Ulster University graduate aims to inspire young people with autism
Derek Hanrahan from Omagh has overcome the challenges of living with autism to graduate from Ulster University with a first class honours in sociology and psychology and hopes to inspire others facing similar obstacles to pursue a university degree.
"It was only at the age of 14 that I was diagnosed with autism. From a very early age I found education to be a very difficult experience, not academically I just struggled to fit in. My lack of understanding the basic rules and social conventions led me to being placed in a special needs school. Running parallel to this was the breakdown of my family environment, which ultimately led me to being placed in care. It was a very traumatic time for me.
"I chose to use these experiences as a driving force and as soon as I was old enough I enrolled at my local college. It was my goal to attend Ulster University and I worked extremely hard to achieve the qualifications I needed to get in. I thoroughly researched the University and quickly decided it would be my first choice thanks to its quality of teaching and the support it offers to young people who have not come through mainstream education. I found the process of applying and being accepted a hugely rewarding experience."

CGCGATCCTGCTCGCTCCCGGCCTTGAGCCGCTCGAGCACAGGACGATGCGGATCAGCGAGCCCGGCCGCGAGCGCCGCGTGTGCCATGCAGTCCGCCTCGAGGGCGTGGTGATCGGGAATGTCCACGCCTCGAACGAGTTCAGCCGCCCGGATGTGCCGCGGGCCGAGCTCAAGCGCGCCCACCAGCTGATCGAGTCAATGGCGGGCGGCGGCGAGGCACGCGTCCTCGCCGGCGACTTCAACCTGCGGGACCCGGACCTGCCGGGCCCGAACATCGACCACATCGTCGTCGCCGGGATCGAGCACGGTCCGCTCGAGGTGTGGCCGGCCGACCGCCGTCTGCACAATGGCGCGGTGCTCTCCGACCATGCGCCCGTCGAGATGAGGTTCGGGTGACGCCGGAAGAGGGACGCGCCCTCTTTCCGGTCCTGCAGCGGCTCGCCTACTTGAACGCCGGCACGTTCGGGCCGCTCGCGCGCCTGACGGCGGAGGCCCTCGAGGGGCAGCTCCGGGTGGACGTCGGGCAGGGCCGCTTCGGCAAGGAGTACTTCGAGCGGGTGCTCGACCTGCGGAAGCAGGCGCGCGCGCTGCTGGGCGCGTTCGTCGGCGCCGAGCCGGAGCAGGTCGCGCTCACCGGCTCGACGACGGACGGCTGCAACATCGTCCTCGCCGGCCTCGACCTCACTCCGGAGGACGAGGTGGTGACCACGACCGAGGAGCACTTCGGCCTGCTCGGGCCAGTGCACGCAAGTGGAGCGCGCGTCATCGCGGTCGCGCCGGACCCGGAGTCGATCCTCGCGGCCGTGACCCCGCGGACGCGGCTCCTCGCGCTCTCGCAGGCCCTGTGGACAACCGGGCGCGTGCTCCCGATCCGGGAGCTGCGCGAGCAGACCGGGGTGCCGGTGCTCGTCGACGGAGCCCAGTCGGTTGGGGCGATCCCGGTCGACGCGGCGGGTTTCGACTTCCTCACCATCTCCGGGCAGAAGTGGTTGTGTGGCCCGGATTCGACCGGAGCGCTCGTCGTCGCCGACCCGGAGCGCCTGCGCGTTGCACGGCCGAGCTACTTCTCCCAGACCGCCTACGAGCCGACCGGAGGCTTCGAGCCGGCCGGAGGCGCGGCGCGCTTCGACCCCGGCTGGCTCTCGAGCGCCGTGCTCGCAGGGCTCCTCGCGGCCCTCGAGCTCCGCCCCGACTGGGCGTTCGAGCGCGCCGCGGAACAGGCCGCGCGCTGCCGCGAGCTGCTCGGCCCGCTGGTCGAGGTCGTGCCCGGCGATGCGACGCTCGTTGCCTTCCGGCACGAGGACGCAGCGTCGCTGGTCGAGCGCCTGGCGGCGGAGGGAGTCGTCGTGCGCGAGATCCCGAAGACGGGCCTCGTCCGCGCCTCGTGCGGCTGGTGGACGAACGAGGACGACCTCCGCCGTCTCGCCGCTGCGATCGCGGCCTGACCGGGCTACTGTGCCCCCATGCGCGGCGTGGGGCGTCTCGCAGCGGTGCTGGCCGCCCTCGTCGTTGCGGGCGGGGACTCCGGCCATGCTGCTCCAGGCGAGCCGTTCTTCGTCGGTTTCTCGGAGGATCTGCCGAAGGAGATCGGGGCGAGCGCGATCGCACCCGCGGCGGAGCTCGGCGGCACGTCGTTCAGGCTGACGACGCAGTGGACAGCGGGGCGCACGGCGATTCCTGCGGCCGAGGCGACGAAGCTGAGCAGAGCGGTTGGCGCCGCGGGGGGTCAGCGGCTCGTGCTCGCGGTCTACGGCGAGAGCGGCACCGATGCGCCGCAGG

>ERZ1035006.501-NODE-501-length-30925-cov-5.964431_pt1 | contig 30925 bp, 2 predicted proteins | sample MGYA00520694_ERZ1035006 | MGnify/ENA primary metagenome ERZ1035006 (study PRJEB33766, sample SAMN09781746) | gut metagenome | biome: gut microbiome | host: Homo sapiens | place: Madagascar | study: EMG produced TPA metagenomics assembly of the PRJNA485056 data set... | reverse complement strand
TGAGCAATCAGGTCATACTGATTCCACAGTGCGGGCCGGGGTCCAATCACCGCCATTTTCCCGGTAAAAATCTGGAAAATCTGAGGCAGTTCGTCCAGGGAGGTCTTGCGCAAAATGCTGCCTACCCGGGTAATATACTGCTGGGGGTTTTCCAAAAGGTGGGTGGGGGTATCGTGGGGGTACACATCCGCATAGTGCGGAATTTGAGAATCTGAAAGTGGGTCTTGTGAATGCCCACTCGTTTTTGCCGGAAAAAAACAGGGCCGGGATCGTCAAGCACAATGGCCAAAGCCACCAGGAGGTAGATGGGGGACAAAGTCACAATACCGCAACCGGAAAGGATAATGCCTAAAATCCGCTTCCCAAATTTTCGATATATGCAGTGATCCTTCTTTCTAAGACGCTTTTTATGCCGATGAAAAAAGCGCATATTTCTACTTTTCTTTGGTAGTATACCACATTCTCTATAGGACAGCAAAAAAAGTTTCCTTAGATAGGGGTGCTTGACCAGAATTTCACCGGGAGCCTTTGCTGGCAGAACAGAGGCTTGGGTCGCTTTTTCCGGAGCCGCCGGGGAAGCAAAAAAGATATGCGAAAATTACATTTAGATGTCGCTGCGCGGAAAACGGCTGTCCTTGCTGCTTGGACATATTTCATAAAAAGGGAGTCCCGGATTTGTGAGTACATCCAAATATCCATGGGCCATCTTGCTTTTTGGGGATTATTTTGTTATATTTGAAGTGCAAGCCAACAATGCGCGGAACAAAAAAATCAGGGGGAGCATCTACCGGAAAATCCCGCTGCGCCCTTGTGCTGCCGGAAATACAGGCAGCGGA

Derek was awarded a Gateway Scholarship from Ulster University, which is aimed at supporting students from disadvantaged backgrounds to pursue a university education.
"I wanted to study sociology and psychology to enhance my understanding of a world that I felt so out of sync with. The scholarship allowed me to really focus on my studies – I could get books when I needed and not have to wait or worry about the extra cost. It also helped with my travel costs from Omagh, which meant I could be on campus more and benefit from being in the university environment. It was truly instrumental in supporting my education.
"Over the years I wanted to help inspire others growing up in disadvantaged circumstances and became involved in numerous charities including NSPCC, Action for Children and importantly Sixteen Plus who had helped me when I was younger.
"The process that I have been through has not been an easy one. It would have been easy to just withdraw from society but thanks to certain individuals, my confidence grew and I started to realise my potential. I took this belief and a strong work ethic and endeavoured to reach my goal of third level education.
"In the future I intend to continue my higher level education to PhD level whilst at the same time becoming involved in my community as an advocate for those diagnosed as being on the Autistic spectrum. I want to empower those most in need and I realised that pursuing a university degree would be the best way for me to prepare for a career in this field. I want to show others that a person on the spectrum cannot not only succeed but also help others to succeed."